AHA/ASA GuidelineGuidelines for the Management of Spontaneous IntracerebralHemorrhage<br />The American Academy of Neurolo...
Emergency Diagnosis and Assessment of ICH<br />Rapid neuroimaging with CT or MRI is recommended to distinguishischemic str...
Medical Treatment of ICH<br />Patients with a severe coagulation factor deficiency or severethrombocytopenia should receiv...
Medical Treatment of ICH<br />AlthoughrFVIIa can limit the extent of hematoma expansionin noncoagulopathicICH patients, th...
Suggested Recommended Guidelines for Treating Elevated Blood Pressure in Spontaneous ICH(Class IIb, Level of Evidence C)<b...
Intravenous Medications That May Be Considered for Control of Elevated Blood Pressure in Patients with ICH<br />
Prevention of Secondary Brain Injury <br />Initial monitoring and management of ICH patients shouldtake place in ICU with ...
Prevention of Secondary Brain Injury <br />Management of Glucose<br />Glucose should be monitored and normoglycemia (range...
Procedure/Surgery<br />Patients with a GCS of 8, those with clinical evidenceof transtentorialherniation, or those with si...
Clot Removal<br />For most patients with ICH, the usefulness of surgery isuncertain (Class IIb; Level of Evidence: C). (Ne...
Clot Removal<br />For patients presentingwith lobar clots >30 mLand within1 cm of the surface, evacuationof supratentorial...
Withdrawal of Technological Support<br />Aggressive full care early after ICH onset and postponementof new DNR orders unti...
Prevention of Recurrent ICH<br />In situations where stratifying a patient’s risk ofrecurrent ICH may affect other managem...
Prevention of Recurrent ICH<br />Avoidance of long-term anticoagulation as treatment for nonvalvularatrial fibrillation is...
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2010 Guidelines for Management of Spontaneous ICH

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Guidelines for the Management of Spontaneous Intracerebral Hemorrhage
Stroke. 2010;41:2108

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2010 Guidelines for Management of Spontaneous ICH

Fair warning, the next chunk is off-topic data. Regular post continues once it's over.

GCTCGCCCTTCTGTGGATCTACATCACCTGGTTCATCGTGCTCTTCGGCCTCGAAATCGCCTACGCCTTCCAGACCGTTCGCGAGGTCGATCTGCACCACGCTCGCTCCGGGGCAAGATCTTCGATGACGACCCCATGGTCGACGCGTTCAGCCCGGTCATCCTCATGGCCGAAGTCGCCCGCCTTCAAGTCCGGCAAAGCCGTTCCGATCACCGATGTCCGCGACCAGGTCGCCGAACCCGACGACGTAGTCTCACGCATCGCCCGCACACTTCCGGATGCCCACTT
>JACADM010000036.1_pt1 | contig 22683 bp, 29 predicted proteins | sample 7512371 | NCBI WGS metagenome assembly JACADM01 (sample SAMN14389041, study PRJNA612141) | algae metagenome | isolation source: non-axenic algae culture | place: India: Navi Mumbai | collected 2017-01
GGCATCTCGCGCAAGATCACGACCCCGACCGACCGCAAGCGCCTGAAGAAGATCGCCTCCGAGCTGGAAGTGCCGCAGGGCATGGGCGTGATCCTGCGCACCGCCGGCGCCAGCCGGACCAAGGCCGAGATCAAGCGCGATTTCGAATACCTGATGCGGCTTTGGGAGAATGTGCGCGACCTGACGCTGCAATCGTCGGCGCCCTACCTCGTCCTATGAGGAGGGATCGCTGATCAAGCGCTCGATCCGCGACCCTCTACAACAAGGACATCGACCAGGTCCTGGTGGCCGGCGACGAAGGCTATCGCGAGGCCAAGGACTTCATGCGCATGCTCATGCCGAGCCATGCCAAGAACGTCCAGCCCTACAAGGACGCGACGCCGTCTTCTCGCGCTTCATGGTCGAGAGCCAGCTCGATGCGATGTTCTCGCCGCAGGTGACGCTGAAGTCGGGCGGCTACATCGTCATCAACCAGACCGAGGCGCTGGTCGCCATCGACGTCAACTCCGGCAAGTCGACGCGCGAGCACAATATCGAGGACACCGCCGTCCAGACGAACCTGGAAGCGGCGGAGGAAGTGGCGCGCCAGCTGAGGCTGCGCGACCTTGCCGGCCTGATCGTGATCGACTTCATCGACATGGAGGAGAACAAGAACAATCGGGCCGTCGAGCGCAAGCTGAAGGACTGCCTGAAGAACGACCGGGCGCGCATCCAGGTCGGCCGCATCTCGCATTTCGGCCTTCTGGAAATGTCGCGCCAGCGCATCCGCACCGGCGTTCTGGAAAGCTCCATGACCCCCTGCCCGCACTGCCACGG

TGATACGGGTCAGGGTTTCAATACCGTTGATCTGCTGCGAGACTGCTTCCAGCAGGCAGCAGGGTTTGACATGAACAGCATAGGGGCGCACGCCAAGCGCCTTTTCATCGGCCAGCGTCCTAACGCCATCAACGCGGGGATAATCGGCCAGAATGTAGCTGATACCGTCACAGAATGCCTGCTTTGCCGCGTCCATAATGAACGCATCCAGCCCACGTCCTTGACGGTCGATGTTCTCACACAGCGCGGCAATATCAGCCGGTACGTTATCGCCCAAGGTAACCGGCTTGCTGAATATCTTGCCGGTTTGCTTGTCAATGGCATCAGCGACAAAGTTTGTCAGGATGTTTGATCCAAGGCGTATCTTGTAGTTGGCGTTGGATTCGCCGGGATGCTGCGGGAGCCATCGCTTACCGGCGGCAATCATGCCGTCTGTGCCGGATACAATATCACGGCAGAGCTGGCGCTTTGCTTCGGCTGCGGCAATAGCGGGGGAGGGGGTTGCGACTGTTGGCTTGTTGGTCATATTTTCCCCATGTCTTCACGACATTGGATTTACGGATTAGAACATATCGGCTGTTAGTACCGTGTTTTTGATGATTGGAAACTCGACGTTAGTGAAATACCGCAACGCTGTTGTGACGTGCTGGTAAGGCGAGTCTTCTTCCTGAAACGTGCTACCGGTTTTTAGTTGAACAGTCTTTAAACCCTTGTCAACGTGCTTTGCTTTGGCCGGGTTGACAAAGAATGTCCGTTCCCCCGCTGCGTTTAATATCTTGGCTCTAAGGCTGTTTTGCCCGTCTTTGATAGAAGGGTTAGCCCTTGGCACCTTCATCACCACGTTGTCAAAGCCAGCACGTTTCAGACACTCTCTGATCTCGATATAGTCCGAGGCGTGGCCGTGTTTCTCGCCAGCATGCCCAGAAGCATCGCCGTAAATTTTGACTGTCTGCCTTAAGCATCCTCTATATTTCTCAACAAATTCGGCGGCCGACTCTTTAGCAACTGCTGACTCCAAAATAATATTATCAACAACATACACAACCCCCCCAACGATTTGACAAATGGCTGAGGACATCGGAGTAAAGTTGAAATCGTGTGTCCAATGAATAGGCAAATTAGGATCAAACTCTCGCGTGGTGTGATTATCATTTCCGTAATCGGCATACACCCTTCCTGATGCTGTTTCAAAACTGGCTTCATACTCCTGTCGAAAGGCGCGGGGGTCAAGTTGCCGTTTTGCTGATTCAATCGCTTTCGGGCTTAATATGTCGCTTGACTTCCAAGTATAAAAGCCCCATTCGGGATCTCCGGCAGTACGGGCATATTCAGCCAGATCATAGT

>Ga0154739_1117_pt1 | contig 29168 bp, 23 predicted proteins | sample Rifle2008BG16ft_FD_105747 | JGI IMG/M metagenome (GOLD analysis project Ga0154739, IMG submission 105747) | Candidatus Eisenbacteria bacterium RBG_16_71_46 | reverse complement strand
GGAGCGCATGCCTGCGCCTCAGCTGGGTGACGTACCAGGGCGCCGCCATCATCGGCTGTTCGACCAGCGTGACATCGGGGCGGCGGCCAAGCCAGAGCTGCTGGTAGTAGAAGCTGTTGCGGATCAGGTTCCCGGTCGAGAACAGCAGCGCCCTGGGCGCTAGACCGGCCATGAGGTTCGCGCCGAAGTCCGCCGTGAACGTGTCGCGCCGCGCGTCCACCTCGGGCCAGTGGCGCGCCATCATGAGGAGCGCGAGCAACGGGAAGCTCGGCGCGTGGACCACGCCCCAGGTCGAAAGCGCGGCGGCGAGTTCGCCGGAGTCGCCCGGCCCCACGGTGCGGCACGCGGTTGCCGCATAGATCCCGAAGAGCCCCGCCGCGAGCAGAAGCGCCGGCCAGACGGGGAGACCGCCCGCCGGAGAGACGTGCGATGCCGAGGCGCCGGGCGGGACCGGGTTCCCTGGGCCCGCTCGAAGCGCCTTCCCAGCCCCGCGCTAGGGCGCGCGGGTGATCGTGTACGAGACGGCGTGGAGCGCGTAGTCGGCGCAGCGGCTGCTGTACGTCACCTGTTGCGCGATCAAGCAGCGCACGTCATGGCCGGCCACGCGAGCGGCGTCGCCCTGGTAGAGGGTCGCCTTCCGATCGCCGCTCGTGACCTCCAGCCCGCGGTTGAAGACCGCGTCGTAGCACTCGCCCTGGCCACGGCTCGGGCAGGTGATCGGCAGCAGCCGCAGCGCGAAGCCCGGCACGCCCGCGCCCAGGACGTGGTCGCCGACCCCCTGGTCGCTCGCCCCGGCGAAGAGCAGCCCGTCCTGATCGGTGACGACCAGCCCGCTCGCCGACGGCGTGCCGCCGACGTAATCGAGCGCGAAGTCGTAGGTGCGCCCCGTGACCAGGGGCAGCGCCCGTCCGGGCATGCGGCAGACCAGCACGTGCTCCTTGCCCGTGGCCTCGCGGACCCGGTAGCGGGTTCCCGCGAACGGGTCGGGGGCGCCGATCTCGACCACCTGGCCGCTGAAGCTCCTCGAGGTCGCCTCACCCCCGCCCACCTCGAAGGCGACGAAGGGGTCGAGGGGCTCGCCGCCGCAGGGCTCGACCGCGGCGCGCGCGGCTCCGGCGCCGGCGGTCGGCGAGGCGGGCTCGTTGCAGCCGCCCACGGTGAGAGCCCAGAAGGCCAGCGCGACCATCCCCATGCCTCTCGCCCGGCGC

1. 1. AHA/ASA GuidelineGuidelines for the Management of Spontaneous IntracerebralHemorrhage<br />The American Academy of Neurology affirms the value of this guideline as an educational tool for neurologists<br />Morgenstern et al. Stroke September 1, 2010;41:2108-29<br />
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  3. 3. Emergency Diagnosis and Assessment of ICH<br />Rapid neuroimaging with CT or MRI is recommended to distinguishischemic stroke from ICH (Class I; Level of Evidence: A). (Unchangedfrom the previous guideline)<br />CT angiography and contrastCT may be consideredto help identify patients at risk for hematomaexpansion (ClassIIb; Level of Evidence: B), and CT angiography,CT venography,contrast-enhanced CT, contrast MRI,MRA, and magnetic resonance venographycan be usefulto evaluate for underlying structural lesions,including vascularmalformations and tumors when there is clinicalor radiologicalsuspicion (Class IIa; Level of Evidence: B).(New recommendation)<br />
  4. 4. Medical Treatment of ICH<br />Patients with a severe coagulation factor deficiency or severethrombocytopenia should receive appropriate factor replacementtherapy or platelets, respectively (Class I; Level of Evidence:C). (New recommendation)<br />Patients with ICH whose INR iselevated due to on oral anticoagulants (OACs) shouldhave their warfarin withheld, receivetherapy to replace vitaminK-dependent factors and correctthe INR, and receive intravenousvitamin K (Class I; Level ofEvidence: C). <br />PCCshave not shownimproved outcome comparedwith FFP but may have fewer complicationscompared with FFPand are reasonable to consider as an alternativeto FFP (ClassIIa; Level of Evidence: B). <br />rFVIIadoes not replaceall clottingfactors, and although the INR may be lowered, clottingmay notbe restored in vivo; therefore, rFVIIa is not routinelyrecommendedas a sole agent for OAC reversal in ICH (Class III;Level ofEvidence: C). (Revised from the previous guideline).<br />